I know very little about typography. What are the differences in terms of OpenType vs. TrueType?
I do know that they are types of formats to render fonts (correct me if I'm wrong).

Are there limitations between OpenType and TrueType?

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    – user9447
    Commented Dec 21, 2016 at 2:44

5 Answers 5


They are file formats for storing font information.

TrueType was invented by Apple as a competition to Adobe's PostScript Type1. Both TrueType and PostScript fonts became the standard file formats for fonts for the past 3 decades or so of desktop publishing. In terms of your average designer, the differences between the two are relatively unimportant.

OpenType was designed to replace these and was created initially by Adobe and Microsoft. It's basically a newer format that is more robust. For a designer, the primary benefits of OpenType over previous formats are a) an much larger character set and b) automatic alternative character and ligature support (for software that supports it).

Wikipedia covers it well:


  • 10
    Add the very important benefit that OpenType fonts are completely platform-agnostic. Before OpenType, we'd run into endless problems with cross-platform incompatibilities, usually at the worst possible time. In my own work, if an font isn't OpenType I either a) don't use it at all, or b) outline the text before it goes to prepress. Commented Jan 26, 2012 at 1:44
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    @AlanGilbertson, how a font can be not platform-agnostic? What are examples of platforms that allow using OpenType, but forbid TrueType, for example?
    – Alexey
    Commented Apr 15, 2018 at 15:11
  • @Alexey back in the day Postscript fonts were often platform specific (mac v windows). TrueType, which came later, had a few issues to, though was less of a problem cross-platform.
    – DA01
    Commented Apr 15, 2018 at 17:33
  • @DA01, how can a font be "platform-specific"? It is just a font. If you mean that some platforms do not support some fonts, this is obviously true (first mobile phones had very limited choice of screen fonts, for example). However, this is not what Alan said. What he said apparently implies that there exist some platforms that support or can support OpenType, but do not and cannot properly support Postscript or TrueType (probably because Postscript calls some OS functions, or i don't know what else...). If this is really the case, i will be curious to learn how fonts use system calls.
    – Alexey
    Commented Apr 16, 2018 at 9:13
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    Just to add a small technical note for the Google by-passer: TrueType fonts contain several sub-tables with information, most infamous example is the old OS/2-table - used only by Windows. You should in theory be able to get the same information from other sub-tables, but inconsistencies in values could make a font behave unexpectedly when viewed on a Mac or other way around. Hope that clears up any confusion. Yes, the Mac vs Win war managed to screw up even a (shared) font-format. -.- Commented Dec 26, 2018 at 9:04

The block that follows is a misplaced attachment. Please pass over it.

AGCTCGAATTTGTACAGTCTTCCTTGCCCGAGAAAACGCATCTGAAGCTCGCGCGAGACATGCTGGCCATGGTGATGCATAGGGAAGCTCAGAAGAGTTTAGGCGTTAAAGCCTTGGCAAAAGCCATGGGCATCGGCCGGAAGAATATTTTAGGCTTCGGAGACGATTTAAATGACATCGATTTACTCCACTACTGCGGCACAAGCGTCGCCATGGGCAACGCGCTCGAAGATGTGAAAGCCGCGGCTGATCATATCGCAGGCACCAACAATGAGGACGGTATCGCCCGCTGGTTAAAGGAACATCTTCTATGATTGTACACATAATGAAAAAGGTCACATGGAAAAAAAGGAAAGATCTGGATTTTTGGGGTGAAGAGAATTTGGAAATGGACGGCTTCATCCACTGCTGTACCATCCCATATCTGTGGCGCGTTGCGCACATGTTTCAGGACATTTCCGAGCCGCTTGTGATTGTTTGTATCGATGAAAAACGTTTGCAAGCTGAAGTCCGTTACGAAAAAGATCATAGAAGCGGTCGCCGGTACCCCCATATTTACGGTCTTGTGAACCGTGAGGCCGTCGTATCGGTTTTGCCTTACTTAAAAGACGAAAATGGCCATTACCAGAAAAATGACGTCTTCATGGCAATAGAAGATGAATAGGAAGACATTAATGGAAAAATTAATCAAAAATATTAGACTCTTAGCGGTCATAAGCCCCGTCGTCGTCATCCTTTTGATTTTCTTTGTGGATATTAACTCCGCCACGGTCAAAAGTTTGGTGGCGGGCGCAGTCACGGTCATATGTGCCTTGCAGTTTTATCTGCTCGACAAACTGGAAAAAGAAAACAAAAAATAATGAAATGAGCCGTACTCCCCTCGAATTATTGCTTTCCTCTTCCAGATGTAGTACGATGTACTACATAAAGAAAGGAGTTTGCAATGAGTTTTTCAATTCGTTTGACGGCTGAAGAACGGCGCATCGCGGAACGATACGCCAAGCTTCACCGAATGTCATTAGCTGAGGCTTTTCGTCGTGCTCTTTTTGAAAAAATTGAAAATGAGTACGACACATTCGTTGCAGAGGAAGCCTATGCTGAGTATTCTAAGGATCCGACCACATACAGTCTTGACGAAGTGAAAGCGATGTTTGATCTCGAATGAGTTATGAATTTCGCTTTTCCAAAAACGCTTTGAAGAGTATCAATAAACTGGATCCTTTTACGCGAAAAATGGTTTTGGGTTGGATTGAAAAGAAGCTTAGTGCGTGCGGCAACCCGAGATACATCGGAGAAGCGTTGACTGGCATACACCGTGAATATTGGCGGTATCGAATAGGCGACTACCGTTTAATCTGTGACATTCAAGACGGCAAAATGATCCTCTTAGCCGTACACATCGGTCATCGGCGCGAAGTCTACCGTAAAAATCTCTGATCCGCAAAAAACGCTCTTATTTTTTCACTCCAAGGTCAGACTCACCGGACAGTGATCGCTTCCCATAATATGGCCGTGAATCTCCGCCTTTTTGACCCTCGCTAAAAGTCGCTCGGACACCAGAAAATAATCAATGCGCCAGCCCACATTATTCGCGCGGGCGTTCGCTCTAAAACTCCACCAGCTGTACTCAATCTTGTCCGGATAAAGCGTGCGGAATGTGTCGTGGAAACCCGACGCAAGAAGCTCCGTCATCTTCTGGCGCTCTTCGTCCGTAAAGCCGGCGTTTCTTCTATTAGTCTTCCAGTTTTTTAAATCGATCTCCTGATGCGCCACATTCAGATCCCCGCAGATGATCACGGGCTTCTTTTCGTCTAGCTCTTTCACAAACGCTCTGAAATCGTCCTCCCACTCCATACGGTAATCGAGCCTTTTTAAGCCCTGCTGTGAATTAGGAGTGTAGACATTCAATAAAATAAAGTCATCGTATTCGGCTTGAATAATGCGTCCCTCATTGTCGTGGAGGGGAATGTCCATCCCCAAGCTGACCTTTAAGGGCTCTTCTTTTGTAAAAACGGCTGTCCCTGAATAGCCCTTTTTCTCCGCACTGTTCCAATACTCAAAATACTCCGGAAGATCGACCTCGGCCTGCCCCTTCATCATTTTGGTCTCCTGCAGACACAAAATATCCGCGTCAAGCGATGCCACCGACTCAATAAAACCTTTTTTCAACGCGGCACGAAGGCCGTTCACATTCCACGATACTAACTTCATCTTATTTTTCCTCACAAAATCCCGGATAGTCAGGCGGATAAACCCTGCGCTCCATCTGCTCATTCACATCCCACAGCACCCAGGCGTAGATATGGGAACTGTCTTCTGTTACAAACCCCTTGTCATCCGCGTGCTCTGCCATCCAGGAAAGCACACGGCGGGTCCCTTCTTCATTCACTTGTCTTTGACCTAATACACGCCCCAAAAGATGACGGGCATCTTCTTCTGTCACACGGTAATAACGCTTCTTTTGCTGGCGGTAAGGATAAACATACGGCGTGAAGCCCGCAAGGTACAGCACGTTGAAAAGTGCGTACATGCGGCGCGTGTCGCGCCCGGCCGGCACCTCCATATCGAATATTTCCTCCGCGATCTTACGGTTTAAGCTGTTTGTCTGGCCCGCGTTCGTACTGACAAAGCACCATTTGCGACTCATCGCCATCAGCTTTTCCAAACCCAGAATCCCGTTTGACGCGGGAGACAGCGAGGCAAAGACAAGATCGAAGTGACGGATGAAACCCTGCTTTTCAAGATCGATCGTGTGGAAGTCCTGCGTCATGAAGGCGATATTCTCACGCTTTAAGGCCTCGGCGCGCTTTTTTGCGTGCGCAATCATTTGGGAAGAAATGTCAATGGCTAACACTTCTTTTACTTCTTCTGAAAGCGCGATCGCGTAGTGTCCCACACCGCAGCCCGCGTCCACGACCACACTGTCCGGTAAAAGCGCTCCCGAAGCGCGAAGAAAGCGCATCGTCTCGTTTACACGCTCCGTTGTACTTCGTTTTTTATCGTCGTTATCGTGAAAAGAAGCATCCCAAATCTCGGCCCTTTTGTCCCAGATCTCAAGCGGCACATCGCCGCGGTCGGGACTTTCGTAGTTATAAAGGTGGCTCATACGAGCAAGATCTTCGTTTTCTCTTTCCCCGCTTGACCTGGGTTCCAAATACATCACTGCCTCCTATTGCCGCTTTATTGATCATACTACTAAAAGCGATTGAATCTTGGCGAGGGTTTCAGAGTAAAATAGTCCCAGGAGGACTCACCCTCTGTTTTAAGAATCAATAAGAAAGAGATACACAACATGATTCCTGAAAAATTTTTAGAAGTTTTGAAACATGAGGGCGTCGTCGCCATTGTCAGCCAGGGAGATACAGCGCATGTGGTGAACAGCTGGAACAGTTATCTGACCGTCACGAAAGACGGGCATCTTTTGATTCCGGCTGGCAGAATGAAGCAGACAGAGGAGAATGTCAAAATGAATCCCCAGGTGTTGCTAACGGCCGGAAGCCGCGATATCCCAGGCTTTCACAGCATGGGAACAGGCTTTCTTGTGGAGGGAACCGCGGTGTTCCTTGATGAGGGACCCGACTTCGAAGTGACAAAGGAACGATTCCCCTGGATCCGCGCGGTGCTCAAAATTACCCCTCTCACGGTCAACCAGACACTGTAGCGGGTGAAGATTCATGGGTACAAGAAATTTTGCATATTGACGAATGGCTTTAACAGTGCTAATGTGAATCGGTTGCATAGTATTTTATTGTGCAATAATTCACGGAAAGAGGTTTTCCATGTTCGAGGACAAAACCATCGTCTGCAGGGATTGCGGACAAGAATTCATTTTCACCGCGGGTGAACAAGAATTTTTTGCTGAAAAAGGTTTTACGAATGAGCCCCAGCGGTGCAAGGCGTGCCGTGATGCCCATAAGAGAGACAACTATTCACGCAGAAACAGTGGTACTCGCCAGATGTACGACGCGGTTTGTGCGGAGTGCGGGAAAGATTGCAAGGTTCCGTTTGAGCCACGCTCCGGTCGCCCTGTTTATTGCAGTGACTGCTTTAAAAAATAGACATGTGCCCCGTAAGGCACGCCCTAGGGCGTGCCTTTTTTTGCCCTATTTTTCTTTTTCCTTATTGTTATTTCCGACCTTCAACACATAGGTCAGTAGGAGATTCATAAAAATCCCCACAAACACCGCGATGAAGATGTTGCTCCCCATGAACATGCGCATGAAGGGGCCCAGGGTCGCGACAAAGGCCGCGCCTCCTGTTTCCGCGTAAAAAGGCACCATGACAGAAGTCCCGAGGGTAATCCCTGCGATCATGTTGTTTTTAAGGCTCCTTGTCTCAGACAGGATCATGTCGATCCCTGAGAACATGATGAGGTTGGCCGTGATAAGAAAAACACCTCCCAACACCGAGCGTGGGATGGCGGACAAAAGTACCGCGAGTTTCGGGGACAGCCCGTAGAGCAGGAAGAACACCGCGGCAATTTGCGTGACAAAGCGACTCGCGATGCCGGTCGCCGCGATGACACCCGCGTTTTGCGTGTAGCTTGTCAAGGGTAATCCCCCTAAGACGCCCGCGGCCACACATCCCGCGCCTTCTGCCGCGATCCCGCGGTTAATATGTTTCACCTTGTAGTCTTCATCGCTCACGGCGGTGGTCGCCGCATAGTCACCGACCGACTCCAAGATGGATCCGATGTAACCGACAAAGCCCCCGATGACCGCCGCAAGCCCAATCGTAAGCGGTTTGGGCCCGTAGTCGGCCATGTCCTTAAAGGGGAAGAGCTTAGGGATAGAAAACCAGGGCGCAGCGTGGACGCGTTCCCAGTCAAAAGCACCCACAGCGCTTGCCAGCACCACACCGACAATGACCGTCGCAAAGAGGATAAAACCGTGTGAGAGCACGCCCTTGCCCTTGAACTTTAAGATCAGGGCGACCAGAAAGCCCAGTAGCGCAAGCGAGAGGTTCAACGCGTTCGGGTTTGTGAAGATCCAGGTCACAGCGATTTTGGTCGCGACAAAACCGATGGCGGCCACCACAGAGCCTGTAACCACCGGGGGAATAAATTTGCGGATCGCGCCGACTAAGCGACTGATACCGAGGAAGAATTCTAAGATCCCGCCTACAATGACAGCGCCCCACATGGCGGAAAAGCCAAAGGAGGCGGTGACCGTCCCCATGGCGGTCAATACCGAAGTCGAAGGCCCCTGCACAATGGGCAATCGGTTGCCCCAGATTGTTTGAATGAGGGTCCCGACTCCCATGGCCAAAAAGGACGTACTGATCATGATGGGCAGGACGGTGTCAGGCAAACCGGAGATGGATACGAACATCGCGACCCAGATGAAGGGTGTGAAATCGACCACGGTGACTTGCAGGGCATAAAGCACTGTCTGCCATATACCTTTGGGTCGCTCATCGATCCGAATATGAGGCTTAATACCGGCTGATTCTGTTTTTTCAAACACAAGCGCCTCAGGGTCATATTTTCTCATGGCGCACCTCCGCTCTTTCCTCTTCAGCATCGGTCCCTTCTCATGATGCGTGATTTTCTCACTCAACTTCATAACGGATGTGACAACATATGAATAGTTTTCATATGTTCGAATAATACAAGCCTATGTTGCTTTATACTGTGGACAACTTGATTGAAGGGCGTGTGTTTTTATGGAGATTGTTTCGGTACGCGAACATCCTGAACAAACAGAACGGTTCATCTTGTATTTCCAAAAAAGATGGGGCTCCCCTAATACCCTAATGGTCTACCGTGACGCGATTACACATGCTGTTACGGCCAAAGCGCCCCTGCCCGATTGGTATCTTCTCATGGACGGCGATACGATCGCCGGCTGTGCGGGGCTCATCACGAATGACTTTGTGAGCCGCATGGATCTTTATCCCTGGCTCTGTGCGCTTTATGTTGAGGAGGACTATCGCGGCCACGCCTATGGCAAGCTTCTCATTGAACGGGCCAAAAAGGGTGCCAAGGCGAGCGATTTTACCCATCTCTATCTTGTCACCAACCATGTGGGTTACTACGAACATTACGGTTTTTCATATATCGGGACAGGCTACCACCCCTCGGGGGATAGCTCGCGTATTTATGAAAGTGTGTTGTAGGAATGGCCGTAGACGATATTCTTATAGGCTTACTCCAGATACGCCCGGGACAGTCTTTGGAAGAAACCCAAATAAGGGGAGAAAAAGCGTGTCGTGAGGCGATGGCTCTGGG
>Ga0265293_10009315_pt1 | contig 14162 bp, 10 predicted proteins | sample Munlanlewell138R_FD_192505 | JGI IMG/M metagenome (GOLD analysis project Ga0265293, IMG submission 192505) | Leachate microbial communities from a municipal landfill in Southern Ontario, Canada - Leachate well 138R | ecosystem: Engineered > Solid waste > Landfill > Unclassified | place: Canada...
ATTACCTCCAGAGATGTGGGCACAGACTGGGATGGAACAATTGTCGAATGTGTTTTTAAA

Adobe offers some great reading on type formats: See Adobe explanations here

Excerpts from the link:


TrueType is a standard for digital type fonts that was developed by Apple Computer, and subsequently licensed to Microsoft Corporation. Each company has made independent extensions to TrueType, which is used in both Windows and Macintosh operating systems. Like Type 1, the TrueType format is available for development of new fonts.


OpenType is a new standard for digital type fonts, developed jointly by Adobe and Microsoft. OpenType supersedes Microsoft's TrueType Open extensions to the TrueType format. OpenType fonts can contain either PostScript or TrueType outlines in a common wrapper. An OpenType font is a single file, which can be used on both Macintosh and Windows platforms without conversion. OpenType fonts have many advantages over previous font formats because they contain more glyphs, support more languages (OpenType uses the Unicode standard for character encoding,) and support rich typographic features such as small caps, old style figures, and ligatures — all in a single font.

Beginning with Adobe InDesign® and Adobe Photoshop® 6.0, applications have begun to support OpenType layout features. OpenType layout allows you to access features such as old style figures or true small caps by simply applying formatting to text. In most applications that do not actively support such features, OpenType fonts work just like other fonts, although the OpenType layout features are not accessible.

OpenType with PostScript outlines is supported by the latest versions of Adobe Type Manager, and is natively supported in Windows 2000. Apple has also announced its intent to support OpenType, and supplies Japanese system fonts for Mac OS X in OpenType form with PostScript outlines.


The above link to Adobe, though helpful, is a bit outdated (makes references to Photoshop 6, for example).

Here is the updated link for the Font Formats (True Type, etc):


  • That link still references Photoshop 6.
    – gpvos
    Commented Apr 4, 2016 at 10:16

Just to leave information here for people who might have issues: OOT are more complex and can thus create problems for softwares like AutoCAD or older warez that aren't equipped to deal with them.

The "quick cure" for this is to convert your OOT to TTF via an online converter.


In simple words , Truetype are those fonts whose style cannot be edited or changed according to will. That is , suppose you want to make a later a bit streched or make a fine change in it , you can't do that in Truetype fonts. But on the other hand, in case of Opentype fonts you can do such changes. Opentype fonts' style are editable.

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